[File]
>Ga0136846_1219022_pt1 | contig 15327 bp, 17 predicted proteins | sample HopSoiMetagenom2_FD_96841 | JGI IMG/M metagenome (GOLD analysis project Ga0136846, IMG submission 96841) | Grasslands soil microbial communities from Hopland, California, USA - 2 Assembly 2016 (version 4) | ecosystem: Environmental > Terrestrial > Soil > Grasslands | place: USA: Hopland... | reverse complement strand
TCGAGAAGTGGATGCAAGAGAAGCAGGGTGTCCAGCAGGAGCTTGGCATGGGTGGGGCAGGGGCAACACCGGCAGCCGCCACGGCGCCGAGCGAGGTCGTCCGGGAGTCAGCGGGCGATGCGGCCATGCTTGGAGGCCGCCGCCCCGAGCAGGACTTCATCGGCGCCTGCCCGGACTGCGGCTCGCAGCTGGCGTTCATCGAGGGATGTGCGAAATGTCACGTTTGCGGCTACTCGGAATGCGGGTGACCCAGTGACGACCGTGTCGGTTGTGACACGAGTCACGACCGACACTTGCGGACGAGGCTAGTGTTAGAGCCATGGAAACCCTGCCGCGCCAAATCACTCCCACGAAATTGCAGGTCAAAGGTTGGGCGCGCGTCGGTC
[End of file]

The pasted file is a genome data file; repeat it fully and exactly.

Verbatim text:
>Ga0136846_1219022_pt1 | contig 15327 bp, 17 predicted proteins | sample HopSoiMetagenom2_FD_96841 | JGI IMG/M metagenome (GOLD analysis project Ga0136846, IMG submission 96841) | Grasslands soil microbial communities from Hopland, California, USA - 2 Assembly 2016 (version 4) | ecosystem: Environmental > Terrestrial > Soil > Grasslands | place: USA: Hopland... | reverse complement strand
TCGAGAAGTGGATGCAAGAGAAGCAGGGTGTCCAGCAGGAGCTTGGCATGGGTGGGGCAGGGGCAACACCGGCAGCCGCCACGGCGCCGAGCGAGGTCGTCCGGGAGTCAGCGGGCGATGCGGCCATGCTTGGAGGCCGCCGCCCCGAGCAGGACTTCATCGGCGCCTGCCCGGACTGCGGCTCGCAGCTGGCGTTCATCGAGGGATGTGCGAAATGTCACGTTTGCGGCTACTCGGAATGCGGGTGACCCAGTGACGACCGTGTCGGTTGTGACACGAGTCACGACCGACACTTGCGGACGAGGCTAGTGTTAGAGCCATGGAAACCCTGCCGCGCCAAATCACTCCCACGAAATTGCAGGTCAAAGGTTGGGCGCGCGTCGGTC